The same social networks that multilevel-marketing distributors are called upon to exploit—their friends, their family, their followers, their “mutuals”—are now the social networks through which women are pushing out a completely different message. (Though men participate in multilevel marketing as well, they do so in much smaller numbers.) On Reddit, Facebook, YouTube, and TikTok, a huge community has coalesced around the anti-MLM sentiment, bringing together disenchanted former salespeople, curious independent researchers, and thousands of women who are just tired of getting Facebook messages about selling essential oils.
#AntiMLM is still diffuse and disorganized, but its rise poses an existential threat to multilevel-marketing companies that rely on the constant recruitment of new participants. And its newfound popularity is already presenting challenges for the community, which critiques capitalism on commercial platforms: If criticizing multilevel marketing is a good way to get views and followers and personal attention, how long will it be before that becomes the reason to criticize multilevel marketing?
On the Reddit forum r/antiMLM, members mock the industry all day long, referring to distributors as “hunbots” who lead off every conversation with a faux-warm “Hey, hun.” There is plenty of anger and caustic humor, but the community is tightly checked by moderators who insist that all screenshots have names and identifying information obscured. Self-promotion of any kind is entirely forbidden, as is commentary on the quality of MLM products, good or bad. Shaming victims is out of bounds, and nobody is painted as a dupe: “If the post does not highlight a core problem with the MLM business model, it does not belong here,” the rules warn.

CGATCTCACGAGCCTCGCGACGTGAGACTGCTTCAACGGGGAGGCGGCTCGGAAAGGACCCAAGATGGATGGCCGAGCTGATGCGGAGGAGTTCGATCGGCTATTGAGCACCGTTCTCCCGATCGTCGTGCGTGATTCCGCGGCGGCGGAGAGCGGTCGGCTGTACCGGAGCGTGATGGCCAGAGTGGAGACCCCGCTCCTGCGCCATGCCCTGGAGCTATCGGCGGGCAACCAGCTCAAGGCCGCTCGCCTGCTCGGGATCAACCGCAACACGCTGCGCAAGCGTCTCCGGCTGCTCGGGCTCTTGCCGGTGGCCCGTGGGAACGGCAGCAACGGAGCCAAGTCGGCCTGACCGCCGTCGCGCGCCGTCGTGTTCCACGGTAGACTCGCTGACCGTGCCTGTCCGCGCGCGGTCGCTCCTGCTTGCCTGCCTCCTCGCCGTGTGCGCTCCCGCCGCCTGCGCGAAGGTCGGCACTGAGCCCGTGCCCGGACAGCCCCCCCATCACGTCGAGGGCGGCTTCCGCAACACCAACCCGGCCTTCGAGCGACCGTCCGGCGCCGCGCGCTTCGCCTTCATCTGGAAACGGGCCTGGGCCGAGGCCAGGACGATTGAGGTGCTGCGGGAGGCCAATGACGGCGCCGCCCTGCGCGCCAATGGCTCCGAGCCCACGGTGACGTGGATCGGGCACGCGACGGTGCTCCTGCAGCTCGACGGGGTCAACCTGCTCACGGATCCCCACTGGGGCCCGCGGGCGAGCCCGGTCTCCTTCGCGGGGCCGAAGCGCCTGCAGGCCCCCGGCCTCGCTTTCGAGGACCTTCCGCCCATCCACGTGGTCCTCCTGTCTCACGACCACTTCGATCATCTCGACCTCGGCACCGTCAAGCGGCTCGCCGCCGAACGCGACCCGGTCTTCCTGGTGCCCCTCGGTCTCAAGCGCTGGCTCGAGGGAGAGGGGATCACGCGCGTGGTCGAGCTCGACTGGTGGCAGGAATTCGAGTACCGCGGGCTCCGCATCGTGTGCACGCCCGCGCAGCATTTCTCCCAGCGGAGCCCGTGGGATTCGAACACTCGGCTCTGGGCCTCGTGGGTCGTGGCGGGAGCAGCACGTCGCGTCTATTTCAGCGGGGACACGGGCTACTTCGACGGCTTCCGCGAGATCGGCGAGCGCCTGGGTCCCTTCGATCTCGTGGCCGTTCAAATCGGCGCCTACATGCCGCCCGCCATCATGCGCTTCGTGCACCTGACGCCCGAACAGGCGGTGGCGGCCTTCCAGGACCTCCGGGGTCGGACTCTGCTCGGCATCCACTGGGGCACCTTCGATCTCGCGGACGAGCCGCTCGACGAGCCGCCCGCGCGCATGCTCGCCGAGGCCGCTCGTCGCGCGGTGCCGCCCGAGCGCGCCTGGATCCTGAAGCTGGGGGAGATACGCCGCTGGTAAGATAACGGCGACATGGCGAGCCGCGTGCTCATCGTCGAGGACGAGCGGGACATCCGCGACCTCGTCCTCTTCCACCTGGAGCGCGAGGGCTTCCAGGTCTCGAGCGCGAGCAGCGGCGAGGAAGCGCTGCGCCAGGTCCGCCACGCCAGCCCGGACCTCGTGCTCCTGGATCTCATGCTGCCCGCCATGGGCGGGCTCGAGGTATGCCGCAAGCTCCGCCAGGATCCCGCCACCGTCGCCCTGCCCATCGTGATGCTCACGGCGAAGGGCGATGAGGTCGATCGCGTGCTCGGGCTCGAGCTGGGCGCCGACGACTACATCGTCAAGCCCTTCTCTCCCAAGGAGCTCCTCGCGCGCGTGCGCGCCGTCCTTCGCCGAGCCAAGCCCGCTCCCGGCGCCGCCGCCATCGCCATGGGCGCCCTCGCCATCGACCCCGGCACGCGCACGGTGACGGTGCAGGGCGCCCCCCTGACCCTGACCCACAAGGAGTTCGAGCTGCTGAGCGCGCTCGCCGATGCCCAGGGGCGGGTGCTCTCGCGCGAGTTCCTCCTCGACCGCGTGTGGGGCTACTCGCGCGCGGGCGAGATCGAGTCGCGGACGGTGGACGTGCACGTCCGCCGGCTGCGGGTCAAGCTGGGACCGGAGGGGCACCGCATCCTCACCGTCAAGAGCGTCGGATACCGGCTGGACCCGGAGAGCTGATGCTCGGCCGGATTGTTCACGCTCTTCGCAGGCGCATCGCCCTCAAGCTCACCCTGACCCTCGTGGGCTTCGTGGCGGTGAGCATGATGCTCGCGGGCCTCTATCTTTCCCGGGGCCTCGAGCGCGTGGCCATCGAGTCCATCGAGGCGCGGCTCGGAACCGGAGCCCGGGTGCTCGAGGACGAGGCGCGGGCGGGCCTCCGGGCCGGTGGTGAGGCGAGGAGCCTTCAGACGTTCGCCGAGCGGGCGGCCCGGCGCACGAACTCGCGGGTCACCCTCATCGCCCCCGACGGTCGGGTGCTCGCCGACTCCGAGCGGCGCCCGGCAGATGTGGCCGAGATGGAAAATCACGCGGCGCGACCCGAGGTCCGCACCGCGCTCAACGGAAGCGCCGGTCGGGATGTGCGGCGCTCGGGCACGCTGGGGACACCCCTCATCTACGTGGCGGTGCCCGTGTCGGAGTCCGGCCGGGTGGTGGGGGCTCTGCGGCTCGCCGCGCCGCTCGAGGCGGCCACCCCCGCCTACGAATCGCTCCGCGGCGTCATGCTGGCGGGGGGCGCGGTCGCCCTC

The moderators restrict discussions that take away from the mission of the subreddit—to map out and dissect MLMs—and encourage conversation about the system over anecdotes about low-level bad actors. The first major gathering place for people who shared the anti-MLM sentiment, the forum was started in 2011, but had only 2,000 members before suddenly taking off in August 2017. Now it has more than 680,000 members and serves as the hub for a growing, informed discontent. Rainbow, the TikTok creator, refers to the Reddit community as the “OG anti-MLMers,” and calls it “the heart of the movement,” responsible for most of the significant work.
On Reddit, users hit the same points over and over, often explaining them from the top for newcomers who want a second opinion on what looks like a great opportunity: As a multilevel-marketing company gets bigger, the opportunities for the people who came in most recently get smaller and smaller, and many end up going into debt by buying their own products to keep their sales ranking. Others will recruit and recruit on social media, desperate to fill in their “downline” with new sellers. The industry is known for releasing very little information about the money its independent distributors make or lose, but the information that does come out is incredibly bleak.